Every Sunday morning just after daybreak, I go for a long walk with Pak Inung, our batik factory owner. We walk in the surrounding neighborhoods, which include rice fields, small farms, home industry brick and batik production, housing developments, new construction and small villages. We talk about everything on our walk, including; building techniques and styles, culture, language, religion, business, and more, all in Indonesian.
On some mornings we encounter a gaggle of 100 or more ducklings, being herded by a man waving a small flag on a stick. The ducklings are moved from one harvested rice field to another to forage for food. The rice farmers are happy to allow the foraging because the ducklings leave behind fertilizer for the next rice crop.
I’m thankful that Pak Inung speaks slowly, so I can follow everything he says. We often meet other people on our walk, and always greet them with great respect whether we know them or not, often asking after their health, and always ask permission to continue on our walk.
The Indonesian language is very poetic and musical, a great language for art and their culture, but not direct or exacting enough for international business. Because of this, many English words have been adopted or modified for the Indonesian language.
I am now conversational, thinking directly in the Indonesian language. The odd thing is when I understand something directly in their language and try to translate it into English, I get confused and it does not work word for word. To translate one language to the other takes understanding the full concept, throwing away the words and starting fresh in the other language.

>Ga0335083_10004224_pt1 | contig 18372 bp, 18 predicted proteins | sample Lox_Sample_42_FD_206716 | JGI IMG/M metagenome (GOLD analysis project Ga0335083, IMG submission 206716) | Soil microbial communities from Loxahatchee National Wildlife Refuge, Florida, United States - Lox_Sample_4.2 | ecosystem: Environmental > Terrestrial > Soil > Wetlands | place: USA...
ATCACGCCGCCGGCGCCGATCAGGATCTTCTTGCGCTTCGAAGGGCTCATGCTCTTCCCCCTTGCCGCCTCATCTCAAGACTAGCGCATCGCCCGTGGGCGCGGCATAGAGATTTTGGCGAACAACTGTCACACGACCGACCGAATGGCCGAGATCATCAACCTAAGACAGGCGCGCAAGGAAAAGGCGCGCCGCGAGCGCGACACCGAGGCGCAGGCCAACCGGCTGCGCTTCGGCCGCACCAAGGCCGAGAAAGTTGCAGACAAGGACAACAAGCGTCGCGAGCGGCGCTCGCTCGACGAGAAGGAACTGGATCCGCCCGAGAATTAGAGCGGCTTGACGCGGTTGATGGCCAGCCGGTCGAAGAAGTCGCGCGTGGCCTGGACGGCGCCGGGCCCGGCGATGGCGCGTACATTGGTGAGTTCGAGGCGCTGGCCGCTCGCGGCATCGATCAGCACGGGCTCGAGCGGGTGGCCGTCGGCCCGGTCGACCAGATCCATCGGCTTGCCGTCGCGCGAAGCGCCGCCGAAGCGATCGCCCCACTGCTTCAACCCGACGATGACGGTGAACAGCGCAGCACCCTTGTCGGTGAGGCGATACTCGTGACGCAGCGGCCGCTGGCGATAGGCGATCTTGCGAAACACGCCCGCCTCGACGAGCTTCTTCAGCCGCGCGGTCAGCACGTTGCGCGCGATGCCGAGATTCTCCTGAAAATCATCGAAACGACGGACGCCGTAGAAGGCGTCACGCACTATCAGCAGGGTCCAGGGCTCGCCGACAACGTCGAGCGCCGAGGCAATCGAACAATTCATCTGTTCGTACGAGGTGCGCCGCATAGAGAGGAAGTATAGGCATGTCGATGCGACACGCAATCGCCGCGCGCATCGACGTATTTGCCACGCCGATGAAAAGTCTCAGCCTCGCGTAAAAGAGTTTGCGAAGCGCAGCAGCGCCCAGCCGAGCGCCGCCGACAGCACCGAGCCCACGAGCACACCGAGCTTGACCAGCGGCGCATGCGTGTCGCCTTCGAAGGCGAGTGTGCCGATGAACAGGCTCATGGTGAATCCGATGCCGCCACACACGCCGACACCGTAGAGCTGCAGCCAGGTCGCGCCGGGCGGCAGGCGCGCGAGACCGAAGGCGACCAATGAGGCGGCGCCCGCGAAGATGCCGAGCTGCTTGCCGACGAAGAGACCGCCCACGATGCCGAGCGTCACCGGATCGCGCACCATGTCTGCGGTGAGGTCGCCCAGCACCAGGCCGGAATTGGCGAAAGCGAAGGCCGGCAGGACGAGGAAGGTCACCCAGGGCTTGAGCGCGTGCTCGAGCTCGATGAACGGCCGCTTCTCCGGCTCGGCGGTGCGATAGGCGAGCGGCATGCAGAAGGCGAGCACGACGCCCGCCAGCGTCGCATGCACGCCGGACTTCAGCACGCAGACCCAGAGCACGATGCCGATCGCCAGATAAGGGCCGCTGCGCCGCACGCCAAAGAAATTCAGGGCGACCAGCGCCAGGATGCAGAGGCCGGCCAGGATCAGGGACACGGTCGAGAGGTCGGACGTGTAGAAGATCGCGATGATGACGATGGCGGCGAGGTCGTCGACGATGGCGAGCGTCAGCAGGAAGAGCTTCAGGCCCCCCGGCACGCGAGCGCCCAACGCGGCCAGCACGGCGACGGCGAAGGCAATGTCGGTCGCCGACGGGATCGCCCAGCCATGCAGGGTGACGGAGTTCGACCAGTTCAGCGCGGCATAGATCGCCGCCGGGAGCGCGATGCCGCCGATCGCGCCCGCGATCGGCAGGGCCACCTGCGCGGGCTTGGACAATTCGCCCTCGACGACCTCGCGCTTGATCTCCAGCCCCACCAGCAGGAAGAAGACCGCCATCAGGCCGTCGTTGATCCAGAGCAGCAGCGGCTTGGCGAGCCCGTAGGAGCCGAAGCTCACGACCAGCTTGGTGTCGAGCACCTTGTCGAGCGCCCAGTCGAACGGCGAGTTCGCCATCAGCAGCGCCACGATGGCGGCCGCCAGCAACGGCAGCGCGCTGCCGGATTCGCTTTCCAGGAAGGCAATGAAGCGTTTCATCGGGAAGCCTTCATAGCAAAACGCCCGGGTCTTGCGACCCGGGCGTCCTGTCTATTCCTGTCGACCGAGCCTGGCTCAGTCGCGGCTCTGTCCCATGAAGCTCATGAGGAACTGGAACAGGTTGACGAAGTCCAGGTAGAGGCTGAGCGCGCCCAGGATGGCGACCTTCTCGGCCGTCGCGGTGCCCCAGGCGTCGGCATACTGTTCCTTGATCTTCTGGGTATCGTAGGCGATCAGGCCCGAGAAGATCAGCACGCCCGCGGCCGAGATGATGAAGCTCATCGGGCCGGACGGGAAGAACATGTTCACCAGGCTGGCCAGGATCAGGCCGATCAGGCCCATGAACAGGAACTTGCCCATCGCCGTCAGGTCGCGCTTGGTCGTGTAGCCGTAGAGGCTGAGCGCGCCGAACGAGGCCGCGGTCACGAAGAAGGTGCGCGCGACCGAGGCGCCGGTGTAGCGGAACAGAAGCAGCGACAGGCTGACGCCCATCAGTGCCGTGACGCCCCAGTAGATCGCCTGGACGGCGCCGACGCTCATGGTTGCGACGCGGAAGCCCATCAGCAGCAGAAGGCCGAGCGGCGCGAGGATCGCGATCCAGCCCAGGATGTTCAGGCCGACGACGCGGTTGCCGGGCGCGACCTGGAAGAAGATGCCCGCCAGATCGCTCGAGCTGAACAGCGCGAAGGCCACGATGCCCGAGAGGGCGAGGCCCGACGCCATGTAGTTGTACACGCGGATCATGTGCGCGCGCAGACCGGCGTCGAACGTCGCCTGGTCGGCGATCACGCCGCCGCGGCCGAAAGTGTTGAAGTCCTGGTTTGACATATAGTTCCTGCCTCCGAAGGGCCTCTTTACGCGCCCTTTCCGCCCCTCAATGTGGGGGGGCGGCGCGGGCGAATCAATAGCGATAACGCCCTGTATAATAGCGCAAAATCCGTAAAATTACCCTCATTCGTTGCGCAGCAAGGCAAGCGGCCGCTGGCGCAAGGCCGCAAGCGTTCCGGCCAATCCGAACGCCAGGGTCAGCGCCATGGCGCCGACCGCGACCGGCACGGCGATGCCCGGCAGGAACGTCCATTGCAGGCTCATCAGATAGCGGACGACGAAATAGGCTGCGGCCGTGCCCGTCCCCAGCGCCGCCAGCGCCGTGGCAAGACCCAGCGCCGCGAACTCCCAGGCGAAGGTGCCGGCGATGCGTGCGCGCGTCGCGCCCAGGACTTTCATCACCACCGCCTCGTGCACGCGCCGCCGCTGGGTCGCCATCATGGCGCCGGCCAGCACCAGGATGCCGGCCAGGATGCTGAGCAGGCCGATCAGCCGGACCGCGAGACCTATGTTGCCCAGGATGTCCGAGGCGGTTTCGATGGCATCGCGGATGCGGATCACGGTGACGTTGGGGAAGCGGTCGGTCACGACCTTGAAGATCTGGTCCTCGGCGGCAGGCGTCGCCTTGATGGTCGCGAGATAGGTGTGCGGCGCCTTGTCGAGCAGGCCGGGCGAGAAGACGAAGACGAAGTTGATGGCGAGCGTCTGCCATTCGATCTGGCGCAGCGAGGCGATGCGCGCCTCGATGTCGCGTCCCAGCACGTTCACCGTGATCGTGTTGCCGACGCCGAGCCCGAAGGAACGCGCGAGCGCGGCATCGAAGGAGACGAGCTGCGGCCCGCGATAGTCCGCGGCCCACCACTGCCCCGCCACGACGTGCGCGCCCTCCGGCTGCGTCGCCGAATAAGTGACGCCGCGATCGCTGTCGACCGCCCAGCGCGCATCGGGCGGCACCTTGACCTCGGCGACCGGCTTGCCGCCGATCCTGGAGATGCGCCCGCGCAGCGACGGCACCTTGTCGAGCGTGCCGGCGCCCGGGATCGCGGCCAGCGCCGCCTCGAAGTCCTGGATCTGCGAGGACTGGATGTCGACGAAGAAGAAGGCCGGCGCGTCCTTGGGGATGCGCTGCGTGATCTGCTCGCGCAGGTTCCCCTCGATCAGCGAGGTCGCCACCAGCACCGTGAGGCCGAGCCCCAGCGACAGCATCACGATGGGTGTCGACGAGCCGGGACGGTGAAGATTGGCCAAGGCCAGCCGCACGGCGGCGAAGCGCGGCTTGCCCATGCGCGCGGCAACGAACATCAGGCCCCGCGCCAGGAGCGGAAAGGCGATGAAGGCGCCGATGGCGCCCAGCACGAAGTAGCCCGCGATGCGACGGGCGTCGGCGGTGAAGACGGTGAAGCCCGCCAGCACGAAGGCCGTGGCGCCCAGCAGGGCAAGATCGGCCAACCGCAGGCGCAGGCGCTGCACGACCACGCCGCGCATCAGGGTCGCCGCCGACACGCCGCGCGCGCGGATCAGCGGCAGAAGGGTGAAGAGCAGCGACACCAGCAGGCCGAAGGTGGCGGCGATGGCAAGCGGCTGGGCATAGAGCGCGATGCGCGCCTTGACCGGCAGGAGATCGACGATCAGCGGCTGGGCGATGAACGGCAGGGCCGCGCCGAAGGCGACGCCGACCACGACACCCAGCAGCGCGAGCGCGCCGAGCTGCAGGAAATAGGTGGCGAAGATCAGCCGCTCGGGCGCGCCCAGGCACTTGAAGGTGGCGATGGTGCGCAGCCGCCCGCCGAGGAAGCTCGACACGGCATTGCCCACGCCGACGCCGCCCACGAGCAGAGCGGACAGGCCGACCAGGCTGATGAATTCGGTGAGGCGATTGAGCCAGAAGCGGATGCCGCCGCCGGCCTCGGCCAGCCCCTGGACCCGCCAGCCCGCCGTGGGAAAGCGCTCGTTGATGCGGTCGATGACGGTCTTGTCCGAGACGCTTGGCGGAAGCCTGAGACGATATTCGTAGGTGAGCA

Here are a few examples…
To say “no problem” they say "tidak apa apa" but directly translated it means "no what what".
The word for sun is "matahari" directly translated "eye day".
The word for ankle is “mata kaki” directly translated “eye foot”.
Bathroom is "kamar kecil" directly translated "room small".
Our phrase “one step at a time” translates to “Sedikit, sediket, lama, lama, menjadi bukit”… directly it translates to “little bit, little bit, long time, long time, succeed hill”.
There is so much prayer, ritual and feeling in everything the Javanese people do, and a tight community feeling is very apparent. Maintaining proper feeling is the most important thing here, as well as respect and proper behavior.
Proper behavior is a very detailed affair. They tolerate foreigners who do not know or understand, but if you follow the customs, and behave correctly, much more becomes open and possible. They love that Debra and I follow their social customs and rules, and speaking their language, no matter how poorly, really pleases them.
One of the challenging parts of our job is to be the bridge or translator between the two cultures, aside from our main job of designing wonderful batiks for the quilting industry.
To read Part 1 of this article, click here.